Interview with Steve Feldman, RPh, FASCP, President, American Society of Consultant Pharmacists
Feldman: My advice is not to accept that; pharmacists must do whatever they can-they should be "in the face" of the Medicaid decision makers, giving them evidence to substantiate the need for that particular medication. Pharmacists shouldn't sit back and surrender. Many states have a prior-approval process; if a pharmacist can make a good argument during this process, he or she might gain the approval of a restricted drug. Unfortunately, some are not willing to fight that battle.
I served on my state's Drug Utilization Review (DUR) Board for many years. If someone showed that a restriction was causing patient harm, the board certainly had to figure out how to deal with it, either by lifting the restriction or allowing a review process for people who really needed certain nonformulary medications. The same should be true for all state Medicaid agencies.
Unfortunately, we are hearing from our members about many problems with state Medicaid Preferred Drug Lists, especially with regard to their negative impact on seniors. The ASCP board of directors just approved a statement on this issue, which is available on the ASCP Web site (www.ascp.com).
This is a huge issue. It's one of many moral questions society needs to answer: Is Medicaid (which accounts for 70% of residents in nursing homes) a premium health insurance, or entitlement, that should allow people to get whatever they want? Or is it a way for those who can't afford healthcare to get what they need? We already can't afford Medicaid as we know it today. In the next 20 years, the system won't work; we need to change it. Ohio's Medicaid program and the projects in North Carolina could serve as models for some of that much-needed change.
Zinn: Has the consultant pharmacist's role evolved in the assisted living environment?
Feldman: Our role in that setting is really just beginning. Unfortunately, many long-term care pharmacy providers have serviced assisted living facilities as nursing homes and haven't understood the huge difference between them. This lack of understanding has created an environment of frustration for the assisted living industry. When I was a consultant pharmacist for Marriott's senior care division, one of my responsibilities was to create a model for how consultant pharmacists should operate in the assisted living setting, where the emphasis should be on wellness and risk reduction. It is not usually possible to conduct a traditional drug regimen review in that setting because of the lack of a comprehensive medical record. But a wellness/risk assessment can be done, and it is useful in that it will identify previously undetected or untreated diseases or medical problems and risks. The consultant pharmacist can work with the residents' physicians to reduce residents' risk factors. [For more information, see ASCP's Assisted Living Resource at www.ascp.com/public/pr/assisted.]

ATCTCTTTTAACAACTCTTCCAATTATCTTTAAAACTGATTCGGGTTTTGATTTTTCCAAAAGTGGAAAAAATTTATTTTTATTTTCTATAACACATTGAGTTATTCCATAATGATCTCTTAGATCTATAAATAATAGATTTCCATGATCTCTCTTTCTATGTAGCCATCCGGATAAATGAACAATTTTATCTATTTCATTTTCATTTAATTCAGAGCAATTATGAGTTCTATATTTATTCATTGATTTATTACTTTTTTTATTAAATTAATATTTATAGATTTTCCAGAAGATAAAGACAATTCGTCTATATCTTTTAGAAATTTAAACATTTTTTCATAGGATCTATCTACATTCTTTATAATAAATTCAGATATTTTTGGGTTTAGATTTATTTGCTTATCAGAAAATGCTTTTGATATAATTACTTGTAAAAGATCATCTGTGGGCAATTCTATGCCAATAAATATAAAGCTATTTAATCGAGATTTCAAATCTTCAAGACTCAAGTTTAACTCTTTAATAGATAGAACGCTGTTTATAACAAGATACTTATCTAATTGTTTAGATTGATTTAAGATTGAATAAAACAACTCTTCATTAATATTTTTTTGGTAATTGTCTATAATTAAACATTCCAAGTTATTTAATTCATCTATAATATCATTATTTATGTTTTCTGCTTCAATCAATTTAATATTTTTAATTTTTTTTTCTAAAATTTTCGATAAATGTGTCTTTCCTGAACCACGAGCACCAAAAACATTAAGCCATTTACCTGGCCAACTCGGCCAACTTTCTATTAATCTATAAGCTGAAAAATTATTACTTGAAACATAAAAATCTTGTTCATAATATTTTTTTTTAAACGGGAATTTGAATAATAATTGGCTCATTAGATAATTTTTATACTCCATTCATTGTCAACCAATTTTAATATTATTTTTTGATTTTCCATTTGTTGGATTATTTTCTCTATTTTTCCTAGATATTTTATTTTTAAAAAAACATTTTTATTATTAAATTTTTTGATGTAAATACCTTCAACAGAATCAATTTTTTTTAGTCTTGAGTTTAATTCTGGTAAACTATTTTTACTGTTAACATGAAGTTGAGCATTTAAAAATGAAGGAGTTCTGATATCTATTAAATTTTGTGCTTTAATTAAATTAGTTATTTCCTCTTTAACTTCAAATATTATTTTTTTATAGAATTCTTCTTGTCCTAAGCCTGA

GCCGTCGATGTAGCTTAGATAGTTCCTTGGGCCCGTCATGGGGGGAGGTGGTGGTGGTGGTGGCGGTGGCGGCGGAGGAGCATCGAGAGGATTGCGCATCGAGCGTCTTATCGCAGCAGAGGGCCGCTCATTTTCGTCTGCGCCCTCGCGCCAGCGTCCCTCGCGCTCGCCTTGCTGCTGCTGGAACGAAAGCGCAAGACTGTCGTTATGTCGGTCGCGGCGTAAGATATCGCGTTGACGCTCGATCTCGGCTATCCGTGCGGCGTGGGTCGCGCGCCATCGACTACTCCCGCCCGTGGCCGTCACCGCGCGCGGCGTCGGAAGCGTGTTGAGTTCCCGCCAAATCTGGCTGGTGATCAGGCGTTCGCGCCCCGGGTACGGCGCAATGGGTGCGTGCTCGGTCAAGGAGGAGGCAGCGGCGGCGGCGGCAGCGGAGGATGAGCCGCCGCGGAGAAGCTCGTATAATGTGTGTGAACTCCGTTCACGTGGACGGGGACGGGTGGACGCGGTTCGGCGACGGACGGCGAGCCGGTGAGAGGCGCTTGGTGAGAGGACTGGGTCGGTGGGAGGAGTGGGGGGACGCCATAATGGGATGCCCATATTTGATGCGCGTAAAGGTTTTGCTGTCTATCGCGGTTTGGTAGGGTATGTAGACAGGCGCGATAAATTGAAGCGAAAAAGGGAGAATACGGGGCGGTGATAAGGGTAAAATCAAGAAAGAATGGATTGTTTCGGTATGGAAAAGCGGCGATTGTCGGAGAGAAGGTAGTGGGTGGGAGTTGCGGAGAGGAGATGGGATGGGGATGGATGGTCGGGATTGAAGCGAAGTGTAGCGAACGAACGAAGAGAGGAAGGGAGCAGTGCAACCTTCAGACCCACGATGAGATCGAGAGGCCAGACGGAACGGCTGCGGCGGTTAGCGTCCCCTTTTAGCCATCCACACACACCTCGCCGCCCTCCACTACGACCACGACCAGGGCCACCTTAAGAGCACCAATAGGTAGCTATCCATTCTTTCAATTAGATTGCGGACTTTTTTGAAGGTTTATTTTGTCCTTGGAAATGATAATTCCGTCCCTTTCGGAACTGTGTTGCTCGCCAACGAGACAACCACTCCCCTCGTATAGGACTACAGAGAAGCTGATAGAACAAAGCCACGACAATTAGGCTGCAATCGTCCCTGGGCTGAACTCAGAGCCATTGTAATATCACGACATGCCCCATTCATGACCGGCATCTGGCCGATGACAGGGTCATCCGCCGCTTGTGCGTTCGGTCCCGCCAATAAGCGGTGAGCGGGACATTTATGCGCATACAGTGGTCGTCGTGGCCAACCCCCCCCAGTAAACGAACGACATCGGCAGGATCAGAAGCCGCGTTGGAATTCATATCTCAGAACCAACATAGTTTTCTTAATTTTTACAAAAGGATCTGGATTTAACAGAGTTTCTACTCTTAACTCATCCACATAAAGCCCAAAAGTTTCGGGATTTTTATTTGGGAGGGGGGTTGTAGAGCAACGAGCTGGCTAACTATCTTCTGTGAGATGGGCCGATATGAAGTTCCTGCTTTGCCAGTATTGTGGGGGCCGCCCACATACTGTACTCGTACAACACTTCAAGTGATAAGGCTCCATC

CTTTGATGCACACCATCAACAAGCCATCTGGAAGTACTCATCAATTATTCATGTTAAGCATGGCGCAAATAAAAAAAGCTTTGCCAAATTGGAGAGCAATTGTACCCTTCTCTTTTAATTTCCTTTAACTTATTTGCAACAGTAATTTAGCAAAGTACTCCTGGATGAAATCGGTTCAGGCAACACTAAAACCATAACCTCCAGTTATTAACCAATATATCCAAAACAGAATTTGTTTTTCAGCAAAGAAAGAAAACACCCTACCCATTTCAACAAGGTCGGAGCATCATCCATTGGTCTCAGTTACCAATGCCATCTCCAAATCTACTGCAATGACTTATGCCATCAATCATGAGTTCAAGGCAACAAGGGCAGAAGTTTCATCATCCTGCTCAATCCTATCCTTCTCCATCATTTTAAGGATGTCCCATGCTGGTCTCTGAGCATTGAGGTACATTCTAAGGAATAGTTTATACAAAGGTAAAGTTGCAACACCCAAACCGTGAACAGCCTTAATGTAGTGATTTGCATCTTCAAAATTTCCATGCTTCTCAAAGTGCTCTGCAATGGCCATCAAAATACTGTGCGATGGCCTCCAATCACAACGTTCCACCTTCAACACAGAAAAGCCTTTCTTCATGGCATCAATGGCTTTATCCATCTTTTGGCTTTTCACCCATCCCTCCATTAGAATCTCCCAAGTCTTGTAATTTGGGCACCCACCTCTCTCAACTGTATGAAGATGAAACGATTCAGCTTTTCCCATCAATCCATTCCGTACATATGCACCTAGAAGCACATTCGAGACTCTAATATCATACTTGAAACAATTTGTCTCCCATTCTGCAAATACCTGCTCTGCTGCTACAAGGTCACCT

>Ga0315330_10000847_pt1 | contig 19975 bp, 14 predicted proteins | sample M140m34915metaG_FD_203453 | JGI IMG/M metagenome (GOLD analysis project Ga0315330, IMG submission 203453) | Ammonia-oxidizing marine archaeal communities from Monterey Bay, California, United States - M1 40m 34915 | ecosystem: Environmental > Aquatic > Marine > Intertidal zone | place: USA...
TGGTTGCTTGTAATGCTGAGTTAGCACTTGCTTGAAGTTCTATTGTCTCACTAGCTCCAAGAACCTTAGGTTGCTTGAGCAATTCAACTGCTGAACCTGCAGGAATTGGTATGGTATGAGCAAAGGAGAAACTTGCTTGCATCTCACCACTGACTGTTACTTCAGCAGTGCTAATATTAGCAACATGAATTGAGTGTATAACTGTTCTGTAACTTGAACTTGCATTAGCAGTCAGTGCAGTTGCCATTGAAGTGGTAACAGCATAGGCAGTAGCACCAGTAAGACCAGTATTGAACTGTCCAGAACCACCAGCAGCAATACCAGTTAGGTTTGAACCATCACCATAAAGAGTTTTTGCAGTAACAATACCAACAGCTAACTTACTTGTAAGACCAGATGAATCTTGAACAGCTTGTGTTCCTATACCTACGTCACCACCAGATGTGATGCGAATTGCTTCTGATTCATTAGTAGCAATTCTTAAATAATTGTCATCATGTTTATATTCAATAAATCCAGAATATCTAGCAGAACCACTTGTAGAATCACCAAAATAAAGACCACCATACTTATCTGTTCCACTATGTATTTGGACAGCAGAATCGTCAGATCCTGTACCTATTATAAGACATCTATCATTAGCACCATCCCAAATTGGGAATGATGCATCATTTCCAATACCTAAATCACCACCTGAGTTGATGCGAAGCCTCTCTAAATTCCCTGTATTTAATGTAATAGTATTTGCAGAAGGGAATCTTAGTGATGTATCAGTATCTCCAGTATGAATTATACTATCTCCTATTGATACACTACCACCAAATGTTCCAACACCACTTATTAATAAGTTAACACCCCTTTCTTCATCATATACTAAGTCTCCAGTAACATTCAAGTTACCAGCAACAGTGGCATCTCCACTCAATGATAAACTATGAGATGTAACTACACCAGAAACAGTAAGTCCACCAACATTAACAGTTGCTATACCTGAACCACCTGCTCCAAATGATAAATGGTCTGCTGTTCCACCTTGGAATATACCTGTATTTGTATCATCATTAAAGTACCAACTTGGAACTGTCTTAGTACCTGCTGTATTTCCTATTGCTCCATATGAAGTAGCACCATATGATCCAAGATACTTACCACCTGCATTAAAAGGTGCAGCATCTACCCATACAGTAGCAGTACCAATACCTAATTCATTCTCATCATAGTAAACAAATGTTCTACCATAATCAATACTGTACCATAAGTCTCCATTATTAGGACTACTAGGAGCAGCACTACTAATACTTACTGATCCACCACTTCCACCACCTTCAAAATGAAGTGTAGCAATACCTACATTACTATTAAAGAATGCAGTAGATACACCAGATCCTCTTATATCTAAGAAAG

Zinn: Shifting to the clinical side of your role, what do you consider to be the most common medication error involving seniors that you encounter?
Feldman: The most common error in nursing homes is omitted doses; residents sometimes don't get the drugs that have been ordered for them. We know this by observing medication passes.
Another significant problem, and we're seeing it more and more, is the perception by physicians that medication doses should always be kept low in elderly patients. "Start low and go slow" is a good rule of thumb in this population; the trouble is, though, that some doctors' fear of giving too much medication prompts them to keep their patients at the initial low dose. They never titrate the dose upward to the efficacious dosage. For some medications that have no standard dose, doses have to be increased over time until the dose the patient needs is found. For example, low doses of cholinesterase inhibitors used for the treatment of Alzheimer's have no efficacy. But, because these agents all have a potential side effect of nausea, you have to start patients on a low dose for a few weeks before you can increase it to the amount they need to achieve a therapeutic benefit. Keeping patients at the starting dose, where the drug has no effect, is simply a waste of money. A similar problem is seen with the use of antidepressants in the elderly.
Zinn: What about pain management? Are physicians still withholding adequate doses of pain medications because they fear elderly patients will become addicted?
Feldman: Overall, I think we are aware that our history in nursing homes is to undertreat pain. The concern is really more related to central nervous system depression than addiction. Old people are very sensitive to narcotics; too high a dose can be very risky, so one must be cautious in prescribing pain medications for them. For example, regarding the transdermal patch used to deliver pain medication: The lowest-dose patch, which administers the dose over three days, delivers too large of a dose for some seniors with low body fat. So the smallest dose available can, in some patients, actually be an overdose. The risk is that pain medications can cause elderly individuals to fall and to appear totally tranquilized. So there are a lot of issues to consider when treating pain in the elderly.